6. I cooked my dinner with natural gas, but what can it do for my taxes?
In 2013/14 BC received $665 million from natural gas companies to operate in the province, and this doesn’t even include corporate and personal income taxes paid by natural gas companies and their employees. But, as the price of natural gas rises, BC’s revenue will as well. For example, in 2008/09 natural gas royalties and tenures generated $3.9 billion in revenues or 68% of the amount that the provincial government spent on schools that year. Additional revenues for the BC government allow it to reduce taxes and/or increase services for all British Columbians. If, on the other hand, LNG does not go ahead, there may be a reduction in monies received from natural gas companies, something the BC government will need to make up for with service cuts or tax increases.
7. Is natural gas good for the environment?
If you care about climate change, it is part of the solution. A natural gas power plant produces half as much carbon dioxide, less than a third as much nitrogen oxides, and one percent as much sulfur oxides as a coal-fired power plant. Yet, in 2012, nearly 70% of China’s fuel mix (the world’s largest energy user) was still coal. BC can play a key role in reducing China’s and the world’s carbon footprint immediately. While we should also be developing and implementing clean technologies, natural gas can reduce the world’s emissions right now until new, cleaner technologies are viable alternatives.
8. Ok, but how is this going to affect how much I pay for natural gas each year?
Good news, it’s going to bring down not only how much you pay for natural gas, but also other household costs. In fact, a recent study found that increased domestic natural gas production reduces household costs, not only because individuals pay less for natural gas, but also because products that use natural gas in their production become cheaper. Conversely, if the USA continues to import less BC natural gas and no new outlet is established; BC natural gas will primarily be used in Canada. This will lead to job reduction, revenue reduction and, because of a smaller industrial base, likely result in a higher price for natural gas in BC as well as higher household costs.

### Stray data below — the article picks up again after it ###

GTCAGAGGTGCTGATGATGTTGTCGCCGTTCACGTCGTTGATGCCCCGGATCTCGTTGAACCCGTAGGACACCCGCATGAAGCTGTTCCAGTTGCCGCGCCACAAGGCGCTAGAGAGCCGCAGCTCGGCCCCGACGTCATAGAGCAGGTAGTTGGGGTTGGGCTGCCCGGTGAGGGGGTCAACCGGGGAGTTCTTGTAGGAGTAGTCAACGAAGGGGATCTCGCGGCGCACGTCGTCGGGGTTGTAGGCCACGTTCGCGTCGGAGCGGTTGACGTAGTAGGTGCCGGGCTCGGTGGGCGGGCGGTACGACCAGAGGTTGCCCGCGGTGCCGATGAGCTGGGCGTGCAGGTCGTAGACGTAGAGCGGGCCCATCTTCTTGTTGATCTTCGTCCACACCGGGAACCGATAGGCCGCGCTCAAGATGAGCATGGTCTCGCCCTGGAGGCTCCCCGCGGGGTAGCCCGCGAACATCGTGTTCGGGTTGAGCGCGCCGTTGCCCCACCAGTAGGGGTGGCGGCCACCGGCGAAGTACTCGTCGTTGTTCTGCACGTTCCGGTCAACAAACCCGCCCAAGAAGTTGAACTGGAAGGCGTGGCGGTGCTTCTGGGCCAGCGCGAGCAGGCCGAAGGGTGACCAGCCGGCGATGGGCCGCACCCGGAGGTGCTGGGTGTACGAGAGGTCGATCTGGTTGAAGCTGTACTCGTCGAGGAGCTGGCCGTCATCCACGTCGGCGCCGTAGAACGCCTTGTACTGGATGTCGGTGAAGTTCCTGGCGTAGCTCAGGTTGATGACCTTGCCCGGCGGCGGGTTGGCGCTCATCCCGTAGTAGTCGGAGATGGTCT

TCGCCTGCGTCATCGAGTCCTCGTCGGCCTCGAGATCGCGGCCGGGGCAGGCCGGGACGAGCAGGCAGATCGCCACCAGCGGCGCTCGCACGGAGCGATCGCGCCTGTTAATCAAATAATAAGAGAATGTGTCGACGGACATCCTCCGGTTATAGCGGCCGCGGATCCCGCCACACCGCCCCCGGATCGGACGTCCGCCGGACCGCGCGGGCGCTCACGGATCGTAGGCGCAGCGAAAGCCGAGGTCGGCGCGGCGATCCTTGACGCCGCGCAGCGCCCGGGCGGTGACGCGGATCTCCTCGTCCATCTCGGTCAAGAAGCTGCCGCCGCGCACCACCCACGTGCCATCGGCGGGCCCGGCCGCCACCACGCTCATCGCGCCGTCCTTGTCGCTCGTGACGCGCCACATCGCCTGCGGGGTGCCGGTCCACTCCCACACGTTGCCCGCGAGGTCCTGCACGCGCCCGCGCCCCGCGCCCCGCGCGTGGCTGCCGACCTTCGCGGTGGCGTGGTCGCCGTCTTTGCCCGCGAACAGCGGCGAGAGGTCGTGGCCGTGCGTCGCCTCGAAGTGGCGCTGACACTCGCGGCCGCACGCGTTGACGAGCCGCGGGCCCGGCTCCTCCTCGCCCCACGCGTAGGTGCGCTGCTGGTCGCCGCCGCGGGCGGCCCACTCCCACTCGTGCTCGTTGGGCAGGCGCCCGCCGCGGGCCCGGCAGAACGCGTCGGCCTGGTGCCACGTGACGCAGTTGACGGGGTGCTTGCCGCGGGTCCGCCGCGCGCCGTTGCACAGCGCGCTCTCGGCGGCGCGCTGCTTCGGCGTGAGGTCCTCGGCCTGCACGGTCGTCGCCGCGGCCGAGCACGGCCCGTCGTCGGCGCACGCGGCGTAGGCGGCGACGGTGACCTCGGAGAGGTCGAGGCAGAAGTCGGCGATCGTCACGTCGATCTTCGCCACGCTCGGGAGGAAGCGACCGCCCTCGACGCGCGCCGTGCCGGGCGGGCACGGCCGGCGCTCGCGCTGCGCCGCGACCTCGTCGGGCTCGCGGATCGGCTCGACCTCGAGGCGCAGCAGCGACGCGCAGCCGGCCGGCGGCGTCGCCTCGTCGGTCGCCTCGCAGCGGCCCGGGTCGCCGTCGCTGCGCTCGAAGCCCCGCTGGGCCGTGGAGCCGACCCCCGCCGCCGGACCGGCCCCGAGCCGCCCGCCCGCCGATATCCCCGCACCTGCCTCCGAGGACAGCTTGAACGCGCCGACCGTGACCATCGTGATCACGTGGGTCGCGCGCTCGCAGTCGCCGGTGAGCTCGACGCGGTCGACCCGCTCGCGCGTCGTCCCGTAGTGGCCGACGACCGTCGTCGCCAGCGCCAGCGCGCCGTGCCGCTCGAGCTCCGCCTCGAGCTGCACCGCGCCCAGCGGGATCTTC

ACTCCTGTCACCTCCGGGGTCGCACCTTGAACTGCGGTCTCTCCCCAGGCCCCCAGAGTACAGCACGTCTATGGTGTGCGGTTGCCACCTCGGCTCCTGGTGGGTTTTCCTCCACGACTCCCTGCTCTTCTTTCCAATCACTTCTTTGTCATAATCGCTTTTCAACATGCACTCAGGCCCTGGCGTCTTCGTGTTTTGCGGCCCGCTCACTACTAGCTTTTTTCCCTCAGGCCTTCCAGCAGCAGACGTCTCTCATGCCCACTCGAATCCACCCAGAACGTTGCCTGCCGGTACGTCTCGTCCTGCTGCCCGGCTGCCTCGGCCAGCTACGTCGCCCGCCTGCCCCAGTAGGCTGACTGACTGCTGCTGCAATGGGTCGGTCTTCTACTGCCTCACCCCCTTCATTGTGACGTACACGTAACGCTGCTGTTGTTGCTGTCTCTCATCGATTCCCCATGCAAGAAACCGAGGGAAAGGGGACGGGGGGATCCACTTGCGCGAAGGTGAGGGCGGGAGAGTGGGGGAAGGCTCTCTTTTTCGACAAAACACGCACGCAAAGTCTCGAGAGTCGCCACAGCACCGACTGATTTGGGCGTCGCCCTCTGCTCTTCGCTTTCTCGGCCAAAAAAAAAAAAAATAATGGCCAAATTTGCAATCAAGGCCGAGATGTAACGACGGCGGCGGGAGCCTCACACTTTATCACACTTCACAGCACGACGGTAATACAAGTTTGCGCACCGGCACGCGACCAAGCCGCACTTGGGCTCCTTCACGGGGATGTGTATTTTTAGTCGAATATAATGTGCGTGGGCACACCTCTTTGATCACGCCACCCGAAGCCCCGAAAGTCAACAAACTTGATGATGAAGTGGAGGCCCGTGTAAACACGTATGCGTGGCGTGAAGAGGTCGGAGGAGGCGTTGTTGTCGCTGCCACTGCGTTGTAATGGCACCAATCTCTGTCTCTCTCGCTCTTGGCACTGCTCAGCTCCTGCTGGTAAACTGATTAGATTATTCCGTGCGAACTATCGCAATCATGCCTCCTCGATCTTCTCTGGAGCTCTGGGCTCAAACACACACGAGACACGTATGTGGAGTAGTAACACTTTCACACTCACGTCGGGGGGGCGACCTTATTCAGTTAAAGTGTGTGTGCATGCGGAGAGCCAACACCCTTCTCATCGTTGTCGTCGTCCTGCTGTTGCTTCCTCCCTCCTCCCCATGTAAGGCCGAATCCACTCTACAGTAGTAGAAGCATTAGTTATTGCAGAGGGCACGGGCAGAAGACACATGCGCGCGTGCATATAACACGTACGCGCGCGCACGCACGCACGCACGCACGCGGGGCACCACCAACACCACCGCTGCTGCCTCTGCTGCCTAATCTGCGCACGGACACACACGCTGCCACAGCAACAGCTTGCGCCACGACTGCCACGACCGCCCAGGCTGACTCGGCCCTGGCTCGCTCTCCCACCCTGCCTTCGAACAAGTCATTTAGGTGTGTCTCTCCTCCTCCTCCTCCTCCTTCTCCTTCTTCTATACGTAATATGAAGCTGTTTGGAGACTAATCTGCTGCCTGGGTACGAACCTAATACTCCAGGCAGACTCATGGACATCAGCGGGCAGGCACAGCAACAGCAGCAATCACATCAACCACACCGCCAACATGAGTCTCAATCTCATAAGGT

9. But what about the tankers? Aren’t we increasing the likelihood of an LNG spill in our ocean?
There is almost no risk to Canada’s marine environment. Between 1964 and 2012, there were more than 140,000 LNG carrier voyages, yet there has never been an LNG spill. Furthermore, LNG must be maintained at -162°celsius. If an LNG tanker were breached, the LNG would turn back into gas and dissipate into the air rather than the marine environment. Canada has strong laws and regulations regarding LNG shipping that minimize the likelihood of an accident, but were one to occur there is almost no risk to Canada’s marine environment.
Stewart Muir is the executive director of the Resource Works Society. Learn more here about the new think tank that is creating a respectful, fact-based public dialogue about the responsible use of British Columbia natural resources.
 Canada’s Best Jobs 2015: The Top 100 Jobs, Canadian Business Magazine: April 23, 2015 available at http://www.canadianbusiness.com/lists-and-rankings/best-jobs/2015-top-100-jobs-in-canada/
 All other statistics from the British Columbia Budget and Fiscal Plan 2015/16-2017/18 presented February 17, 2015
 U.S. EPA, eGRID 2000 cited at http://www.epa.gov/cleanenergy/energy-and-you/affect/air-emissions.html
 Leung, G.C.K. et al., 2014. Securitization of energy supply chains in China. Applied Energy, 123, pp.316–326.